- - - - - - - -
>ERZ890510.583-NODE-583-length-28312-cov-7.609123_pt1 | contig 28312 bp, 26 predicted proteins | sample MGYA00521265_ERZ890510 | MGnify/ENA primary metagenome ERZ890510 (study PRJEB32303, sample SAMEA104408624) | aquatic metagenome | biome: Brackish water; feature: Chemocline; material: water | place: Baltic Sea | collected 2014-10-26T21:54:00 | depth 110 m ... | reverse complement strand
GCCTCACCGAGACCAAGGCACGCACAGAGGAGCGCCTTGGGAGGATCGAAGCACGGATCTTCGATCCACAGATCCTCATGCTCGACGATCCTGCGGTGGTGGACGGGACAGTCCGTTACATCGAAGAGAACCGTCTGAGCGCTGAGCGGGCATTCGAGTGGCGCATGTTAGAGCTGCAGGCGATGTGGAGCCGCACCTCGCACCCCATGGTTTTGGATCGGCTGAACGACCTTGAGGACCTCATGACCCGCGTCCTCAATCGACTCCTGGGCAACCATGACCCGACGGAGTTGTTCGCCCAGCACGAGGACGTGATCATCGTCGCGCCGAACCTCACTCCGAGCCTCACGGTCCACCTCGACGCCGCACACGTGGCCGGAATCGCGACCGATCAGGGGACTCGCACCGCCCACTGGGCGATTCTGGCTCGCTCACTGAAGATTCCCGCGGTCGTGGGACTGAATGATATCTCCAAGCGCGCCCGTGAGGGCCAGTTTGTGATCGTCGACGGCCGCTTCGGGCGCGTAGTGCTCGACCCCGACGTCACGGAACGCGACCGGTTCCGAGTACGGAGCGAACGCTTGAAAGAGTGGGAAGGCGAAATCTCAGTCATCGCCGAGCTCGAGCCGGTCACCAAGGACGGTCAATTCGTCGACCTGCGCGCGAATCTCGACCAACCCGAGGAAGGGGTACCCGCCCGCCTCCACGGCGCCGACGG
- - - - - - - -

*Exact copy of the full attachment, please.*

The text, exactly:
>ERZ890510.583-NODE-583-length-28312-cov-7.609123_pt1 | contig 28312 bp, 26 predicted proteins | sample MGYA00521265_ERZ890510 | MGnify/ENA primary metagenome ERZ890510 (study PRJEB32303, sample SAMEA104408624) | aquatic metagenome | biome: Brackish water; feature: Chemocline; material: water | place: Baltic Sea | collected 2014-10-26T21:54:00 | depth 110 m ... | reverse complement strand
GCCTCACCGAGACCAAGGCACGCACAGAGGAGCGCCTTGGGAGGATCGAAGCACGGATCTTCGATCCACAGATCCTCATGCTCGACGATCCTGCGGTGGTGGACGGGACAGTCCGTTACATCGAAGAGAACCGTCTGAGCGCTGAGCGGGCATTCGAGTGGCGCATGTTAGAGCTGCAGGCGATGTGGAGCCGCACCTCGCACCCCATGGTTTTGGATCGGCTGAACGACCTTGAGGACCTCATGACCCGCGTCCTCAATCGACTCCTGGGCAACCATGACCCGACGGAGTTGTTCGCCCAGCACGAGGACGTGATCATCGTCGCGCCGAACCTCACTCCGAGCCTCACGGTCCACCTCGACGCCGCACACGTGGCCGGAATCGCGACCGATCAGGGGACTCGCACCGCCCACTGGGCGATTCTGGCTCGCTCACTGAAGATTCCCGCGGTCGTGGGACTGAATGATATCTCCAAGCGCGCCCGTGAGGGCCAGTTTGTGATCGTCGACGGCCGCTTCGGGCGCGTAGTGCTCGACCCCGACGTCACGGAACGCGACCGGTTCCGAGTACGGAGCGAACGCTTGAAAGAGTGGGAAGGCGAAATCTCAGTCATCGCCGAGCTCGAGCCGGTCACCAAGGACGGTCAATTCGTCGACCTGCGCGCGAATCTCGACCAACCCGAGGAAGGGGTACCCGCCCGCCTCCACGGCGCCGACGG